Richter does all the traditional genres of painting: Landscape, portraiture, still life, even history painting. But these are all shot through with the photographic. That’s why my chapter on his work is titled “Gerhard Richter, or The Photogenic Image”. What he shows us in his paintings is how we see the world through a photographic-filmic lens – and now an electronic lens as well.

Rather than through a canvas.

Yes, the canvas is no longer a window to a natural world. It is mediated many times over. Even as Richter treats the grand old subjects of European painting, he also shows how we are fully mediated in our experience.

Finally you have chosen Ed Ruscha’s Leave Any Information at the Signal.

In a way Ruscha’s work falls between Warhol’s and Richter’s. On the one hand, like Warhol, he says he is not much interested in traditional European art. On the other hand, like Richter, he actually treats with old forms like landscape. But he, too, transforms them utterly. His landscape is the landscape of Los Angeles, so he sees it through the windshield of a car and it is mediated by billboards and movies. Like Warhol he is fully committed to what it is to be a modern subject. Yet like Richter he holds on to painting even as he shows how changed it is.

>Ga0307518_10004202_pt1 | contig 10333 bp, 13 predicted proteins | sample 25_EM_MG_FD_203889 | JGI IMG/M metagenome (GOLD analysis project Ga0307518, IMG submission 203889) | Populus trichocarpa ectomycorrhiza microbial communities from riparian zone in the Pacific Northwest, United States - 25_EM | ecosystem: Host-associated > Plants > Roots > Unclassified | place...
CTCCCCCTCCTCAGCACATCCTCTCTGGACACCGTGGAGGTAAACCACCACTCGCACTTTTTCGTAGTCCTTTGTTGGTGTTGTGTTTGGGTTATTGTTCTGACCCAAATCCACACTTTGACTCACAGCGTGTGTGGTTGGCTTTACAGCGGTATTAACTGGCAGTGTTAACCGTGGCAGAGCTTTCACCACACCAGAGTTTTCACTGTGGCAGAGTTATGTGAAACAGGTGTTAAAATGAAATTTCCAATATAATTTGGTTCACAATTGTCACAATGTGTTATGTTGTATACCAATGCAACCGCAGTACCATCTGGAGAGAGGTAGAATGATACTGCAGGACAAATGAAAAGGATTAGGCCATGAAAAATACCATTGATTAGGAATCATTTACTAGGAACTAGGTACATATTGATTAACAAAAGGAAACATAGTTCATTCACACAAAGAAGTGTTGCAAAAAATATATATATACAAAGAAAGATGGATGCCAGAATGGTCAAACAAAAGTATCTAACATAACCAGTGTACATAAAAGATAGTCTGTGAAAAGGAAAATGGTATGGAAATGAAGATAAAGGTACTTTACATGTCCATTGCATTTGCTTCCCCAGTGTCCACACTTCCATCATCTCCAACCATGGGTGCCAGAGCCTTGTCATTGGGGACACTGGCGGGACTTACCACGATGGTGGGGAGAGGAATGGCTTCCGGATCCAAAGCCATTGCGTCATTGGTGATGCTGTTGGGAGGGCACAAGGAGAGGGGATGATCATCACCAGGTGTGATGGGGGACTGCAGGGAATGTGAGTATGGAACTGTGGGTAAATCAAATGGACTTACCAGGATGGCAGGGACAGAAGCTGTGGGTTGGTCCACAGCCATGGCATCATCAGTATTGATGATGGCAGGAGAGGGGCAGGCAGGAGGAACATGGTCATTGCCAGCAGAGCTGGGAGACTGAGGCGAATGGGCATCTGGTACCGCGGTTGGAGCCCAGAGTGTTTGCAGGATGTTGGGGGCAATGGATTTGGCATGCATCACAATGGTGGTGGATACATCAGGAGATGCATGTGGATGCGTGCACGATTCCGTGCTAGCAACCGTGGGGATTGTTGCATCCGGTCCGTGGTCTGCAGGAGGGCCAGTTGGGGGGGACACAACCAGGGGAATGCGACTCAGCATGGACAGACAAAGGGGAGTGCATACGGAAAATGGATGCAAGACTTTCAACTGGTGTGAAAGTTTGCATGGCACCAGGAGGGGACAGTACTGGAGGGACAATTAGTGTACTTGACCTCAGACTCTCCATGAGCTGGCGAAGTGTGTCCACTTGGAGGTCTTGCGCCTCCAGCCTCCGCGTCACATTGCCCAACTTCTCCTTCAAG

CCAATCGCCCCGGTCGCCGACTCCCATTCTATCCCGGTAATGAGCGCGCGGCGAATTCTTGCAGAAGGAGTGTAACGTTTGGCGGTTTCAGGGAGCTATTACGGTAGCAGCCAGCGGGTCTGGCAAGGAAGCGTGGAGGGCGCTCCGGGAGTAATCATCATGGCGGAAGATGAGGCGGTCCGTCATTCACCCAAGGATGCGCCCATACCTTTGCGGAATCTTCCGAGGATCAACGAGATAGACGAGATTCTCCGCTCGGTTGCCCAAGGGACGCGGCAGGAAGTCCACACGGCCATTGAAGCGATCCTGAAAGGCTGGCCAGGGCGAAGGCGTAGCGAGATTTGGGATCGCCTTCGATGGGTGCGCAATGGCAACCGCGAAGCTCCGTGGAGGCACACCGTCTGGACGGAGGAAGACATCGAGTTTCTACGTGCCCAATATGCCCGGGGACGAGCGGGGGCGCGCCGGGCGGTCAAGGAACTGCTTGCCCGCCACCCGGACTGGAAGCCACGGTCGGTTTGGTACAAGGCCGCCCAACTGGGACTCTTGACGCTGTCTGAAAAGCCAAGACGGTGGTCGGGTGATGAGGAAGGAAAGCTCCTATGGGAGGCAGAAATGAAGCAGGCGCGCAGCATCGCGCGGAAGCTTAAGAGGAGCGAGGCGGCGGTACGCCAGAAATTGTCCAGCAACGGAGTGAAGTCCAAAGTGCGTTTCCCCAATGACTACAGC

He is also famous for choosing some unusual mediums to paint in, including food, blood and gunpowder.

Yes, he experimented with strange materials to be sure. He was interested in what he called “liquid painting”, so he used bizarre fluids to make some of his images. In my chapter on Ruscha I focus on his “deadpan” effects. Like Warhol, he flattens out the effect of his photographs and the colours in his paintings often feel very medicated. But in each instance there is a little note of ambiguity. This is especially the case in his word paintings. He calls it the “huh?” effect. So even though his work seems very flat there is always a riddle that keeps us engaged.

September 4, 2012

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Hal Foster

Hal Foster

Hal Foster is professor of art and archaeology at Princeton University, and the author of many books about both subjects. A member of the American Academy of Arts and Sciences, he was the 2010 recipient of the Clark Prize for Excellence in Arts Writing and the 2011 Siemens Fellow at the American Academy in Berlin. Foster’s latest book The First Pop Age examines the work of some of the most famous people in pop art, including Richard Hamilton, Andy Warhol and Gerhard Richter

Hal Foster

Hal Foster

Hal Foster is professor of art and archaeology at Princeton University, and the author of many books about both subjects. A member of the American Academy of Arts and Sciences, he was the 2010 recipient of the Clark Prize for Excellence in Arts Writing and the 2011 Siemens Fellow at the American Academy in Berlin. Foster’s latest book The First Pop Age examines the work of some of the most famous people in pop art, including Richard Hamilton, Andy Warhol and Gerhard Richter